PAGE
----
Its program, which lacks Medicaid reimbursement, relies on support from the sponsoring church and contracts with local hospitals to serve their discharged patients in 12 single homes in the church’s former car park. But the lack of coverage makes it very difficult to engage participants in drug treatment. “It’s hard to tell someone who wants help that they’re going to have to wait,” Sutherland said.

road lighting

Illumination began its medical relief program for the homeless 12 years ago when leaders of local hospitals in Orange County realized they needed a safe place to get people out without housing, Bhalla explains. They asked Lighting to start a program.

The foundation has built a 150-bed facility in Fullerton with an affiliated medical practice on the top floor staffed by physicians, including psychiatrists and nurses. It has also established a free-standing 50-bed facility in Riverside County and supports curative care in motels in Los Angeles County.

A number of Medicaid plans, catalysed through the California Advancing and Innovating Medi-Cal Program, have agreed to offset baseline housing, case management, behavioral health, and substance abuse treatment it provides. They see evidence that the program improves outcomes for registrants and reduces costs.

For example, annual visits to the emergency department by homeless people enrolled in a CalOptima health plan decreased by 22% and inpatient admissions decreased by 26% one year after completing services at Illumination, according to a study conducted by Illumination in partnership with CalOptima. Total costs per member per month decreased by 23%.

While some Medicaid plans like CalOptima immediately approve enrollees for coverage in the foundation’s convenience program, others are skittish about approvals, particularly in Los Angeles County, Bhalla says. “Our family is empty because these plans don’t refer patients,” she said. “So hospitals have patients showing up in the emergency room who don’t need to be admitted.”

At least seven medical-relief programs in five states currently receive payments from Medicaid plans, and at least three states — California, Utah and Washington — are moving to have their Medicaid programs cover it as a standard feature, DiPietro says.

Medicaid reimbursement

Medicaid plans pay for rest programs in different ways. Yakima Health Services, a federally qualified health center in Washington that launched a temporary program in 2010, receives a daily rate with an annual per-patient cap on one plan, CEO Rhonda Huff says. She adds that two other plans pay the case price with either an annual cap or a two-year cap per patient, she said.

The average cost for rest services in five-bed facilities in the Yakima program is $140 to $160 per day, not including primary care and behavioral care provided in clinics. Add those and the total is $350 to $400 a day. Three of the four Medicaid plans serving the Yakima area of ​​central Washington voluntarily agreed to cover services. “The state is paying[Medicaid plans]to move people out of hospitals,” Berg notes. “It makes a lot of sense to develop these alternative settings.”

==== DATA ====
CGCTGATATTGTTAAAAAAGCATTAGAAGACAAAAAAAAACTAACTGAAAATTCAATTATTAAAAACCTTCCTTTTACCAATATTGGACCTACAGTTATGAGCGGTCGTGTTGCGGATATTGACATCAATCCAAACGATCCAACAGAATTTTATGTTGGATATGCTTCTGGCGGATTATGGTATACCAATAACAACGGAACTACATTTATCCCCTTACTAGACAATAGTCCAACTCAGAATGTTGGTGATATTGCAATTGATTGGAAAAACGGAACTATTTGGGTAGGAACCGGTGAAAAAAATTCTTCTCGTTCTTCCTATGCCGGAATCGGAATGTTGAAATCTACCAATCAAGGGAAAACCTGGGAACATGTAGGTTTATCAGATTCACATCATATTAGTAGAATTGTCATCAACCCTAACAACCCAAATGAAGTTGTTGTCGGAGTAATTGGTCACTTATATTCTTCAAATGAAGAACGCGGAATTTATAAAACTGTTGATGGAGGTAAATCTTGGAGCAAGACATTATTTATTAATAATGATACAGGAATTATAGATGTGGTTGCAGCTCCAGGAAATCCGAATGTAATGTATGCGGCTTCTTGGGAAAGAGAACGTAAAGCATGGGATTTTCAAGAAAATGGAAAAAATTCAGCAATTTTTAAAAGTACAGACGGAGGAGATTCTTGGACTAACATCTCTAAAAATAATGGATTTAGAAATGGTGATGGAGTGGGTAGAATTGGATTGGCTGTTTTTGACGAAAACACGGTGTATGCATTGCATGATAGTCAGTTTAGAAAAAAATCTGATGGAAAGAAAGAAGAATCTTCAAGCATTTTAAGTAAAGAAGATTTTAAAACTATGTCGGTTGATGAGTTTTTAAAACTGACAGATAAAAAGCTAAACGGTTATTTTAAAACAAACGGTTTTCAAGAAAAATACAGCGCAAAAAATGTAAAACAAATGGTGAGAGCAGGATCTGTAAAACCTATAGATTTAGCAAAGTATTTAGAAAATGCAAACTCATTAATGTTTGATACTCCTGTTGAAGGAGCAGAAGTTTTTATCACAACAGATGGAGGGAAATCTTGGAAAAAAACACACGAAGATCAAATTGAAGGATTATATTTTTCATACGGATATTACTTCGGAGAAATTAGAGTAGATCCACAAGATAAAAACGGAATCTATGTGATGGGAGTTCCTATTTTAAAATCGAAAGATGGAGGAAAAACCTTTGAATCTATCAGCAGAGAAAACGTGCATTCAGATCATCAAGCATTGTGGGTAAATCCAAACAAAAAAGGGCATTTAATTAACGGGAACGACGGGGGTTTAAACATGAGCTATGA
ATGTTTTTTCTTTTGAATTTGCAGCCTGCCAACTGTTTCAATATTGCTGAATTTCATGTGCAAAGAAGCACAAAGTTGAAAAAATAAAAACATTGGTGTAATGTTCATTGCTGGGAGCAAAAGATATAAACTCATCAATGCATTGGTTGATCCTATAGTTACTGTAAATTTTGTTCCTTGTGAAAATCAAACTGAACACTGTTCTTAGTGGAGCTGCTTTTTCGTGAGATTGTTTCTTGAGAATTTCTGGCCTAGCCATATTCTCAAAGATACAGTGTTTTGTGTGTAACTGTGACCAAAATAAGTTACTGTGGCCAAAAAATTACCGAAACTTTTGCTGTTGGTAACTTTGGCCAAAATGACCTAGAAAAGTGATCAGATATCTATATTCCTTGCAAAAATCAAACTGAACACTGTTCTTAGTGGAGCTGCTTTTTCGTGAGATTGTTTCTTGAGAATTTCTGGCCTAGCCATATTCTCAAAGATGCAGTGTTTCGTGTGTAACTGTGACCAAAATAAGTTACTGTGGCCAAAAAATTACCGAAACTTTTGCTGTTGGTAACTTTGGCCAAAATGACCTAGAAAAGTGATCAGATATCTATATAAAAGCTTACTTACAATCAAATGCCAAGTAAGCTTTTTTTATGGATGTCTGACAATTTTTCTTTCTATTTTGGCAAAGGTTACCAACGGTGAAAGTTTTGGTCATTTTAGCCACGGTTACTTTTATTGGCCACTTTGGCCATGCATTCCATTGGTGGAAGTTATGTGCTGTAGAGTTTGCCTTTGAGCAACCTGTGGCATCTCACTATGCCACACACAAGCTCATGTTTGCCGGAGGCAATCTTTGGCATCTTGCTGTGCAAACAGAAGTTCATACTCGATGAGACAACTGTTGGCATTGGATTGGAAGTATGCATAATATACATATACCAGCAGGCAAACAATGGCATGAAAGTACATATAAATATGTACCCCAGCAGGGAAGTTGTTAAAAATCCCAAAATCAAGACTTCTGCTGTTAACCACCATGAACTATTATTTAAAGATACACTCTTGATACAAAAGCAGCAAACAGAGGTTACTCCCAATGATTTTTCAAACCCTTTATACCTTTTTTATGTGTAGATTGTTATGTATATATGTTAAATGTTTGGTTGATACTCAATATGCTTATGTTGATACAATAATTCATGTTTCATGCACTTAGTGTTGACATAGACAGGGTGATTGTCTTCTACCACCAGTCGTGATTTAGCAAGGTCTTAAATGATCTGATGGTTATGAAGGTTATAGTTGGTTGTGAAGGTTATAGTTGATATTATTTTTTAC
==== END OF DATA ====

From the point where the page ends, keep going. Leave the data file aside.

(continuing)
Hof found that medical respite can serve as an entry point for homeless people who previously denied medical and behavioral care, shelter, and other services. “It’s often the most vulnerable time in their lives, when they feel especially vulnerable,” she says. “When they start feeling better, they look to our employees to help them find stable housing, employment, clothing and benefits such as disability. This is the path to recovery.” However, the main problem with her program and others is that permanent accommodation is not available and many clients are returning to the streets or to a shelter. “If we keep everyone until housing is available, we won’t have enough capacity right away to help people recover from their acute condition,” says Hof.

DC . program

AmeriHealth Caritas DC embraced the medical convenience approach after Medicaid in Washington, DC, in 2016 switched to pay-for-performance contracts that penalized excessive hospital readmission plans and emergency department visits. But Dale says the main driver of the effort is a desire to improve health care and reduce disparities among the capital’s poor

Since its opening, Hope Has a Home has served 161 male patients referred by local hospitals in its eight-bed facilities, Dale says, including enrollees from all three Medicaid plans in the capital. Investing through reductions in preventable hospital admissions, 30-day all-cause readmissions and low-risk emergency department visits. Dale says her goal now is to open additional facilities for women, including pregnant women.

“Medical comfort is a great solution to addressing the social determinants of health,” she comments. “It should be explored by more insurance companies to build the health care delivery system in many places.”

Harris Meyer is a freelance journalist in Chicago who covers health care.